2 Meadowbrook Way
Carver, MA 02330
My friends and I visited Carver Public library to research information on local cranberry bogs and to do a wheelchair accessibility review. We were pleasantly surprised to see that the small rural town of Carver has a fully wheelchair accessible library.
Handicap parking spaces are conveniently located right up front in the library’s parking lot. We saw a Drop Off Box that is located on the front of the building where one can place books that are due when the library is closed and it is a perfect height for my wheelchair. Entry into this library is easy for the front entry doors are wide enough to fit my wheelchair through and the doors are automatic! The side entry door is not automatic so I recommend persons in wheelchairs to use the front entry door.
Once inside, we approached the Circulation Desk and introduced ourselves to the nice librarian working at the desk. We explained that we were here to do a wheelchair accessibility review and asked if a librarian was available to give us a tour. I found the Circulation Desk to be very wheelchair accessible for it is lower at the end and is a perfect height for me to complete any business or to check out a book.
The Librarian told us she would call Amy, the Reference Librarian for she would be the best person to help us with questions on accessibility and tour us throughout the building. While my friends and I waited for Amy, we pulled out a book and sat in an area where the table is designed to hold up a book which made it very easy for me to read. The table is at a perfect height for my wheelchair.
Amy soon arrived and we introduced ourselves. She was very kind and told me that she had heard of ‘The Traveling Wheelchair’ and has looked at some of the reviews we’ve posted on our website. Amy congratulated me on the service that we are providing for the community. She was ready with a pen and paper to jot down any recommendations that we could give to help make the Library more wheelchair accessible. I was very impressed for it was obvious that she really cares about making the library as accessible as she can for the disabled.
The Carver Library is part of the Sails Library Network. The building is beautiful and only about ten years old and I found it to be very wheelchair accessible. Amy gave us a brief history lesson and showed us pictures of the Savery family.
Portraits of the Savery family, who lived in Carver during the Civil War period of the 1800’s hang on the wall in the fiction section of the library. The Savery family helped the Carver community tremendously by finding people jobs to bring money into the town and by donating books to the town.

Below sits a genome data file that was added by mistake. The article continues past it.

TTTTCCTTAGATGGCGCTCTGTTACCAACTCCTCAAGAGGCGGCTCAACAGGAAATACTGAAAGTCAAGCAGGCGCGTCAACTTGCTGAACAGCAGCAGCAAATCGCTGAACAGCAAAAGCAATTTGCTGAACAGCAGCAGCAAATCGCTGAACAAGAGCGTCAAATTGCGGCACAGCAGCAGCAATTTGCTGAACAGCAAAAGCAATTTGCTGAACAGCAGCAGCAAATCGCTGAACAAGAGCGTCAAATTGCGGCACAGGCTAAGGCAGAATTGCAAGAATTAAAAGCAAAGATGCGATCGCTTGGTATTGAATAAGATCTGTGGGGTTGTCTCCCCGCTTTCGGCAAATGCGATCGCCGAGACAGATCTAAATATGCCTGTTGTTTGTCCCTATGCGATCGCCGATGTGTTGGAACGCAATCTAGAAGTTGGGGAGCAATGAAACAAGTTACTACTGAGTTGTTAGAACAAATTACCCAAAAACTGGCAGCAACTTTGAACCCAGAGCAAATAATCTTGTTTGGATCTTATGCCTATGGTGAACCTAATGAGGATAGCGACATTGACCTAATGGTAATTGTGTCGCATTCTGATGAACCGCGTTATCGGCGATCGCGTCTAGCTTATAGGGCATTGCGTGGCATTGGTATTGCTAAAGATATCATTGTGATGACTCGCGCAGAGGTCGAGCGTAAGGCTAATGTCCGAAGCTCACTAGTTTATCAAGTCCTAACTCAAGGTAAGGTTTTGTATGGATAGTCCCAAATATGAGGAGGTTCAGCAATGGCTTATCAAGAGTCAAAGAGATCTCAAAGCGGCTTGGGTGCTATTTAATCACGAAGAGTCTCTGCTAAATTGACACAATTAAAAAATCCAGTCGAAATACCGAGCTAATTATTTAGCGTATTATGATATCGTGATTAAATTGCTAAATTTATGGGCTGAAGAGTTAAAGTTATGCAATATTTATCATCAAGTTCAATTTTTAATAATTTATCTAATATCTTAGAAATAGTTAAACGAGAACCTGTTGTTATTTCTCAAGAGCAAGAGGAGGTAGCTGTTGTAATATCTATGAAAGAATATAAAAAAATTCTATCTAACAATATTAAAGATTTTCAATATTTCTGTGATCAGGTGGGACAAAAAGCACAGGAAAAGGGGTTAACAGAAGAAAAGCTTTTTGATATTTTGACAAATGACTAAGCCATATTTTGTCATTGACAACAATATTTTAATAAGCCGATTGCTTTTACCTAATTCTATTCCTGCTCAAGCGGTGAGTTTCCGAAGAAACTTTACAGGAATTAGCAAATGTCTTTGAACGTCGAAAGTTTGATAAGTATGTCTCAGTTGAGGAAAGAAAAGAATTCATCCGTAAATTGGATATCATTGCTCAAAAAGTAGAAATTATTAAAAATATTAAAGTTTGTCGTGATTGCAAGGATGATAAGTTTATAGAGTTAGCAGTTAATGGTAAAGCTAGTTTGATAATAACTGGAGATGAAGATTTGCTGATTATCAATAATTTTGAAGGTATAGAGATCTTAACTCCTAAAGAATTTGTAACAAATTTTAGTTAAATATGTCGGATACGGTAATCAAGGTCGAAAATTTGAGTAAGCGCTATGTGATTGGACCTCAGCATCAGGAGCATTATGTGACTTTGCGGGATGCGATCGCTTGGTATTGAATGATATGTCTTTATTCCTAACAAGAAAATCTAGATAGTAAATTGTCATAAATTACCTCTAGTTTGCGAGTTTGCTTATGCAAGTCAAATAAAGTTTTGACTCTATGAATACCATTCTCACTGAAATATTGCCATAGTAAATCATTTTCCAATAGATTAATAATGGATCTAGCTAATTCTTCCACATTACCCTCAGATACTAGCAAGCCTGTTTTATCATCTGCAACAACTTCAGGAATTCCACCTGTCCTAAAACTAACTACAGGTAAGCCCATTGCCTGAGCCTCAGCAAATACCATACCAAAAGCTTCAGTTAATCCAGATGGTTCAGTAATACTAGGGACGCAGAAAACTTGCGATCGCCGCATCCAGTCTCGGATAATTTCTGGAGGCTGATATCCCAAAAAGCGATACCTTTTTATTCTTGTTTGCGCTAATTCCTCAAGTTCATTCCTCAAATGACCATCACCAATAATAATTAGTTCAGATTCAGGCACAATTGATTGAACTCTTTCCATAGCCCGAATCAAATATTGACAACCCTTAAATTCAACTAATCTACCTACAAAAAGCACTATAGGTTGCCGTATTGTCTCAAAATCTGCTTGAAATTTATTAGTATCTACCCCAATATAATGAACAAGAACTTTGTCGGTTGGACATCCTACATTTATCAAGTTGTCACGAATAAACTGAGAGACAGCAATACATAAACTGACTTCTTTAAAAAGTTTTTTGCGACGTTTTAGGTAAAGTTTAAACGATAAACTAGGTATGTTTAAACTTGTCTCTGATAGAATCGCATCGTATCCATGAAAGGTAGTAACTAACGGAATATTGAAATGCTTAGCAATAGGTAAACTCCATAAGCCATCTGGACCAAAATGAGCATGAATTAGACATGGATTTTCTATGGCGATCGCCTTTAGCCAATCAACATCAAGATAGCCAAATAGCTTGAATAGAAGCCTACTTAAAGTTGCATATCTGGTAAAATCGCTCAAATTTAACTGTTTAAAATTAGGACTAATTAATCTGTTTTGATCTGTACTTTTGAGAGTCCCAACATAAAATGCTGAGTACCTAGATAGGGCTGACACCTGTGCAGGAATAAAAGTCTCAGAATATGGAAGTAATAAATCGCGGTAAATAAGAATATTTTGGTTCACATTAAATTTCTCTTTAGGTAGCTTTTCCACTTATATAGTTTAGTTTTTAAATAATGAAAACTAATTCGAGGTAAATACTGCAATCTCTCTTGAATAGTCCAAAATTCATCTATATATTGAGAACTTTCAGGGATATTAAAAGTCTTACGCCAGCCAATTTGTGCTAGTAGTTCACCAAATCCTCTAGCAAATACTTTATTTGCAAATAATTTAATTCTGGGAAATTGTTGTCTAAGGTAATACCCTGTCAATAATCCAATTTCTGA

We also saw ‘The Carver Room’. This room has many books about
the history and ancestors of Carver and is open when Amy is working.
The restrooms are spacious and the height of the toilet is perfect for person in a wheelchair with all the ADA required safety bars at a perfect height on the wall. The sink is wheelchair accessible and at a perfect height as well but the pipes underneath are not covered which is only recently an ADA requirement. .
We took an elevator up to the second level to the reference area. The elevator was large enough to fit my wheelchair, friends and Amy. All displays in the library are at a perfect height for me to view from my wheelchair.
We asked Amy if the Library has magnifiers which can help visually impaired persons for it makes the text larger and she told us no but she will get a magnifier. We asked if the library has grabbers which can help persons in wheelchairs reach for books from the shelves. She told us that all the librarians would help any person get a book but said she will look into getting a grabber
Amy then led us to the area where computers are located. It was nice to see that many of the computers were being used by others visiting the library. I got to sit at a computer and found it to be a perfect height for me. Unfortunately, the Library does not have any programs that would either enhance the text or read back information on the screen for me like the Plymouth Public Library has. For many years, I have worked on a computer at the Plymouth Public Library that has the Kursweil 1000/3000 and Magic Programs and it has really helped me plan my vacations, do research and has been a great source of information. The cost of this software is approximately $1,000.
Amy told us that the library and town doesn’t have much money to spend right now but told us that she and other librarians will always offer computer lessons and help to those who need it. I’m sure that Amy would take the time to offer me help if I needed it.
Amy then showed us where the library’s Audio Books on tape are located and it is clearly marked and easy to find. She told us about the Audio Books from their collection on tapes and how they have been introducing books now on CD’s. There is also a section in the library that is clearly marked for Large Print Books which is helpful for visually impaired.
The Carver Public Library also provides some Free or Discounted passes which you can use to access Museums, Parks, Zoos and other places that are located in Boston, Providence and locally.
I give Carver Public Library FIVE STARS for wheelchair accessibility. I fully trust that Amy will ensure that the pipes under the accessible sink in the restroom are covered and I trust that she will obtain a grabber and magnifying glass. I also believe that once the library can afford it she will purchase a computer program that would enhance text and read material on the computer screen.
I give Amy, the Reference Librarian FIVE STARS for making the world more respectful, sensitive and accessible to all.